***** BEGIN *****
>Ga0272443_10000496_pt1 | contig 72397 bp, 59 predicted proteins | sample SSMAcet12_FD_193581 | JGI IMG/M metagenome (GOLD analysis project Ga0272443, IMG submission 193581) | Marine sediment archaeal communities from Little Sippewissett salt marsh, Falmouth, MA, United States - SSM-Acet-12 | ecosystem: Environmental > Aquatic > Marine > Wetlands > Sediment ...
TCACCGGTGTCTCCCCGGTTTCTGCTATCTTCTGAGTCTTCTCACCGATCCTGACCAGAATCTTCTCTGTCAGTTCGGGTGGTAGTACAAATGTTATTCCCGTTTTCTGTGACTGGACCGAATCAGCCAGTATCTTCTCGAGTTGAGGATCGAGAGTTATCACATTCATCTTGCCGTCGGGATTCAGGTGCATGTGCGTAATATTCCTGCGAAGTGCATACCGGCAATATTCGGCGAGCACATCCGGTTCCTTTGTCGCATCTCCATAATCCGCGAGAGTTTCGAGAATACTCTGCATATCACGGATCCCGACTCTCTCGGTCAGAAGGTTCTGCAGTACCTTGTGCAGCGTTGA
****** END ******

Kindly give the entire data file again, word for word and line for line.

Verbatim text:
>Ga0272443_10000496_pt1 | contig 72397 bp, 59 predicted proteins | sample SSMAcet12_FD_193581 | JGI IMG/M metagenome (GOLD analysis project Ga0272443, IMG submission 193581) | Marine sediment archaeal communities from Little Sippewissett salt marsh, Falmouth, MA, United States - SSM-Acet-12 | ecosystem: Environmental > Aquatic > Marine > Wetlands > Sediment ...
TCACCGGTGTCTCCCCGGTTTCTGCTATCTTCTGAGTCTTCTCACCGATCCTGACCAGAATCTTCTCTGTCAGTTCGGGTGGTAGTACAAATGTTATTCCCGTTTTCTGTGACTGGACCGAATCAGCCAGTATCTTCTCGAGTTGAGGATCGAGAGTTATCACATTCATCTTGCCGTCGGGATTCAGGTGCATGTGCGTAATATTCCTGCGAAGTGCATACCGGCAATATTCGGCGAGCACATCCGGTTCCTTTGTCGCATCTCCATAATCCGCGAGAGTTTCGAGAATACTCTGCATATCACGGATCCCGACTCTCTCGGTCAGAAGGTTCTGCAGTACCTTGTGCAGCGTTGA